# **SEE-Math**

## Texas A&M University

# **Cryptography**

## Papanikolas, El-Guindy

The students learn cryptography by studying successively more complicated encryption algorithms. The first method is
- Standard Cryptograms: Each letter is simply replaced by another letter.

In subsequent methods, each letter is converted to a number and converted back at the end. And to simplify computations, many methods are initially done with a 5 letter alphabet, A=1, D=2, I=3, M=4 and blank=0, to spell things such as "Madam Im Adam". The second method is
- Additive permutation: A constant k (between 1 and 4) is added to each number and reduced mod 5. To decrypt the message the constant k is subtracted. Equivalent you can add the constant 5-k. The kids need to understand that 5-k is the additive inverse of k. So they work out the addition table mod 5.

The third method is
- Multiplicative permutation: Each number is multiplied by a constant k (between 1 and 4) and reduced mod 5. To decrypt the message the kids need to understand multiplicative inverses mod 5. So they work out the multiplication table mod 5 and observe that each number has a unique multiplicative inverse mod 5. So to decrypt the message each number is multiplied by the inverse of k mod 5.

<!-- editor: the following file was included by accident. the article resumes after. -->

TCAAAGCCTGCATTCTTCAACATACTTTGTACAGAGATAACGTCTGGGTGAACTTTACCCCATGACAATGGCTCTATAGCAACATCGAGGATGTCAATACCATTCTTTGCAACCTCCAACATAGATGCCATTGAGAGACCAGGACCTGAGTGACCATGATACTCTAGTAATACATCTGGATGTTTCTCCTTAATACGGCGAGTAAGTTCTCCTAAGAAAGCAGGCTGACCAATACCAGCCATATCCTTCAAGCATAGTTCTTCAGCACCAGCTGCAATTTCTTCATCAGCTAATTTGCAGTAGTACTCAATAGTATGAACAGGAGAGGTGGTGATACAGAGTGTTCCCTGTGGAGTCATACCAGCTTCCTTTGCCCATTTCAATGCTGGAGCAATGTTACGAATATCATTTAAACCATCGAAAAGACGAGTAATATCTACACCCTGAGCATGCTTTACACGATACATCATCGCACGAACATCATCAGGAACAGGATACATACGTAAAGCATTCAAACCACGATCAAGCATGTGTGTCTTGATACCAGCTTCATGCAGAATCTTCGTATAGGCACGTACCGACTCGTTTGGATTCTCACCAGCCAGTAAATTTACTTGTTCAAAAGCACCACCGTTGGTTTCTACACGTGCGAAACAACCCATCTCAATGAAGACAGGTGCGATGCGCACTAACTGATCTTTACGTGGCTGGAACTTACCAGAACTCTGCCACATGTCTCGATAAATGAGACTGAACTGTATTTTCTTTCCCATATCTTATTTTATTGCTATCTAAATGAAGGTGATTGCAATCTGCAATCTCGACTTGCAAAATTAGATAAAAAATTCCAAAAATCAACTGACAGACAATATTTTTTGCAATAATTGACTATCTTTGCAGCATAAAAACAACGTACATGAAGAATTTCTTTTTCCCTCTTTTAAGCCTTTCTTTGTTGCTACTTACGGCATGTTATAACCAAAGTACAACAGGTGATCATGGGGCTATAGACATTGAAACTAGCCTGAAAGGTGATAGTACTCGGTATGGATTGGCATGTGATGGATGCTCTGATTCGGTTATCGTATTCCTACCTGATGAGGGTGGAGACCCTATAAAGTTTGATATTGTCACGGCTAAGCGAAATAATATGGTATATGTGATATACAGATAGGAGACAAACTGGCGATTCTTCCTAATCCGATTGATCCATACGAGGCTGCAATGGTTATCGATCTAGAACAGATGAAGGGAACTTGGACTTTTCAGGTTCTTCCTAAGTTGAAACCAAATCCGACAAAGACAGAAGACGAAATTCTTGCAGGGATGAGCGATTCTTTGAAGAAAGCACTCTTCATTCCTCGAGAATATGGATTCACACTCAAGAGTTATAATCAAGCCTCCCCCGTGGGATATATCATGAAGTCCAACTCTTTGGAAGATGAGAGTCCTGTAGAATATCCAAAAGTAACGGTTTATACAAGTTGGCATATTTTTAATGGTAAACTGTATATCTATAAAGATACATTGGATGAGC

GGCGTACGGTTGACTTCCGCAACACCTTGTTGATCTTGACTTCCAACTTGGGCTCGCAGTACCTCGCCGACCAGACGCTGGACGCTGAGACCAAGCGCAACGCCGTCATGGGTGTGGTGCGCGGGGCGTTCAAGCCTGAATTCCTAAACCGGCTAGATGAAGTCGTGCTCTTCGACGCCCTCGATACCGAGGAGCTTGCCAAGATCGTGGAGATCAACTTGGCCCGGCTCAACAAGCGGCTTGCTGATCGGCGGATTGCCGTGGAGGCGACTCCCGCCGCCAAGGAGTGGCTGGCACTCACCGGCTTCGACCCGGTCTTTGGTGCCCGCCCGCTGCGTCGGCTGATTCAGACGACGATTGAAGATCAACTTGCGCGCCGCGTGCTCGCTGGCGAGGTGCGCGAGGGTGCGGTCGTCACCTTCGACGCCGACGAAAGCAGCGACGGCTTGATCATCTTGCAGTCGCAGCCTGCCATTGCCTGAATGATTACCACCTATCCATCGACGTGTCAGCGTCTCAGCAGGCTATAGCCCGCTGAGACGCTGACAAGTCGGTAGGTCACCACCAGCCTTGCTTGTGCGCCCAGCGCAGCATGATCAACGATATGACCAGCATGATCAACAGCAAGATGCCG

Next the students are asked what changes if one uses a 6 letter alphabet. By looking at the multiplication table, they discover that not every number has an inverse and this is because 6 is not prime. So they conclude you need to work with a prime modulus.
Finally the students are asked how to make it more difficult to decrypt the message. Hopefully, they conclude that you should use a larger prime modulus and encrypt several letters at a time.

© Philip B. Yasskin, 2005.

Last updated Jan 22, 2005